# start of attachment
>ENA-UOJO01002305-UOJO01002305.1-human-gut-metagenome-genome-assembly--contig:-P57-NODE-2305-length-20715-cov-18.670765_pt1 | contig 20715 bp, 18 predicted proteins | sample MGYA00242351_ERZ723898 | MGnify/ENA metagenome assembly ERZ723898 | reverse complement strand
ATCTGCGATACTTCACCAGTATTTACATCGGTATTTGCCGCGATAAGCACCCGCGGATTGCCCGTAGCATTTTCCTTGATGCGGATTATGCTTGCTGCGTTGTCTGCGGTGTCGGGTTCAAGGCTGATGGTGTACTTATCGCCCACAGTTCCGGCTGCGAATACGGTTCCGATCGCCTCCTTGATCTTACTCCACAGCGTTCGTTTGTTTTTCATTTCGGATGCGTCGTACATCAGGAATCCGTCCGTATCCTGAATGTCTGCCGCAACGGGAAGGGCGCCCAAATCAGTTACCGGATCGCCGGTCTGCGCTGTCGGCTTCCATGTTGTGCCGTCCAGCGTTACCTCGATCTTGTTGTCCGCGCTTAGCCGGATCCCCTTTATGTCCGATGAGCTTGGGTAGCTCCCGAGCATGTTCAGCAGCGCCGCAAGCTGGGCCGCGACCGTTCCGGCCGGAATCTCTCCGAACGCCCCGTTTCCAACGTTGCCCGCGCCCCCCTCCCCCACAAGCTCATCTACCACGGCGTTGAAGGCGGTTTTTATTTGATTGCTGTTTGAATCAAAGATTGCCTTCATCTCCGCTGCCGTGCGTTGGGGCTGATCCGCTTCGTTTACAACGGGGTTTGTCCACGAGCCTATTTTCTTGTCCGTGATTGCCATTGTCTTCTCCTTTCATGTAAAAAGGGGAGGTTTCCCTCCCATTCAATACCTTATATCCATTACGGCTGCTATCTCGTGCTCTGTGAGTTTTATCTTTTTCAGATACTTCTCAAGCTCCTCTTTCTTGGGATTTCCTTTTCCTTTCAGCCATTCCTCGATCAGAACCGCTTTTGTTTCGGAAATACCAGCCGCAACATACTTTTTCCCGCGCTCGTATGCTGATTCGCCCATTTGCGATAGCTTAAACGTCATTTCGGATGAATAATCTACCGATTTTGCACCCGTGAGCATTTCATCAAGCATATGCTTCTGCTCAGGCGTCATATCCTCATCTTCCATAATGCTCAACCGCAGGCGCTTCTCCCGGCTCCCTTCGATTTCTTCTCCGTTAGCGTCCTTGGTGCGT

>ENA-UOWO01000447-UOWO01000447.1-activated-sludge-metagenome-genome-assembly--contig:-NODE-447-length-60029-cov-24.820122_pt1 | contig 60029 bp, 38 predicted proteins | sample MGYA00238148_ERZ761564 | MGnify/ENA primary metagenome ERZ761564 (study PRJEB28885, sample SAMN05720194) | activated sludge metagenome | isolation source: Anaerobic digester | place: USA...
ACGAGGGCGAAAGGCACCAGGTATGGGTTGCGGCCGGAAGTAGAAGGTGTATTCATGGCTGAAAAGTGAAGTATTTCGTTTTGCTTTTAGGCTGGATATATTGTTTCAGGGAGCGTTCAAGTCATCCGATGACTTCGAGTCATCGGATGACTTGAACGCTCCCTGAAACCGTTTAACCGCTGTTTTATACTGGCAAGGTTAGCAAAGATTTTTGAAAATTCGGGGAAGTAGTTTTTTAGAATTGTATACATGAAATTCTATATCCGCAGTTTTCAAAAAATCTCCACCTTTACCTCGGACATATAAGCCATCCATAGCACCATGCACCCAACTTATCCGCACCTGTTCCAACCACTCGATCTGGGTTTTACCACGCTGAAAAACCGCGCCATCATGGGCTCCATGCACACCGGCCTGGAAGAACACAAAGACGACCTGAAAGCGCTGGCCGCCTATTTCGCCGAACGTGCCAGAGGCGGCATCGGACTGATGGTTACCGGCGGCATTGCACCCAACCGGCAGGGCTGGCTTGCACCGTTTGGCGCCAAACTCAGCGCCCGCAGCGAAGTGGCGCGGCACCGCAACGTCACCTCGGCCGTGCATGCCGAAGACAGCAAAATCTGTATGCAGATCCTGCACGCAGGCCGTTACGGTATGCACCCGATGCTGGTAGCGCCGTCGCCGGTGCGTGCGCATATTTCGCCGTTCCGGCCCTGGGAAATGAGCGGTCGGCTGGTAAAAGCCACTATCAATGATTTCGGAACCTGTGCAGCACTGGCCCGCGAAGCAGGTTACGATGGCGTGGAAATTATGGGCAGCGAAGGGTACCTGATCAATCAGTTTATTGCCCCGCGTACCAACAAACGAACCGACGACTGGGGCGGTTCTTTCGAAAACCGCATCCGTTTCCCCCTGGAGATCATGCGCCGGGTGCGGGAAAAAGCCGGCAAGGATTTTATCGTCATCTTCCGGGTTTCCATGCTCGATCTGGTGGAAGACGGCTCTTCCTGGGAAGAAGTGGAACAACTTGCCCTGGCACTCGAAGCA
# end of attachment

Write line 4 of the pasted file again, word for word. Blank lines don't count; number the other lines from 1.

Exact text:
ACGAGGGCGAAAGGCACCAGGTATGGGTTGCGGCCGGAAGTAGAAGGTGTATTCATGGCTGAAAAGTGAAGTATTTCGTTTTGCTTTTAGGCTGGATATATTGTTTCAGGGAGCGTTCAAGTCATCCGATGACTTCGAGTCATCGGATGACTTGAACGCTCCCTGAAACCGTTTAACCGCTGTTTTATACTGGCAAGGTTAGCAAAGATTTTTGAAAATTCGGGGAAGTAGTTTTTTAGAATTGTATACATGAAATTCTATATCCGCAGTTTTCAAAAAATCTCCACCTTTACCTCGGACATATAAGCCATCCATAGCACCATGCACCCAACTTATCCGCACCTGTTCCAACCACTCGATCTGGGTTTTACCACGCTGAAAAACCGCGCCATCATGGGCTCCATGCACACCGGCCTGGAAGAACACAAAGACGACCTGAAAGCGCTGGCCGCCTATTTCGCCGAACGTGCCAGAGGCGGCATCGGACTGATGGTTACCGGCGGCATTGCACCCAACCGGCAGGGCTGGCTTGCACCGTTTGGCGCCAAACTCAGCGCCCGCAGCGAAGTGGCGCGGCACCGCAACGTCACCTCGGCCGTGCATGCCGAAGACAGCAAAATCTGTATGCAGATCCTGCACGCAGGCCGTTACGGTATGCACCCGATGCTGGTAGCGCCGTCGCCGGTGCGTGCGCATATTTCGCCGTTCCGGCCCTGGGAAATGAGCGGTCGGCTGGTAAAAGCCACTATCAATGATTTCGGAACCTGTGCAGCACTGGCCCGCGAAGCAGGTTACGATGGCGTGGAAATTATGGGCAGCGAAGGGTACCTGATCAATCAGTTTATTGCCCCGCGTACCAACAAACGAACCGACGACTGGGGCGGTTCTTTCGAAAACCGCATCCGTTTCCCCCTGGAGATCATGCGCCGGGTGCGGGAAAAAGCCGGCAAGGATTTTATCGTCATCTTCCGGGTTTCCATGCTCGATCTGGTGGAAGACGGCTCTTCCTGGGAAGAAGTGGAACAACTTGCCCTGGCACTCGAAGCA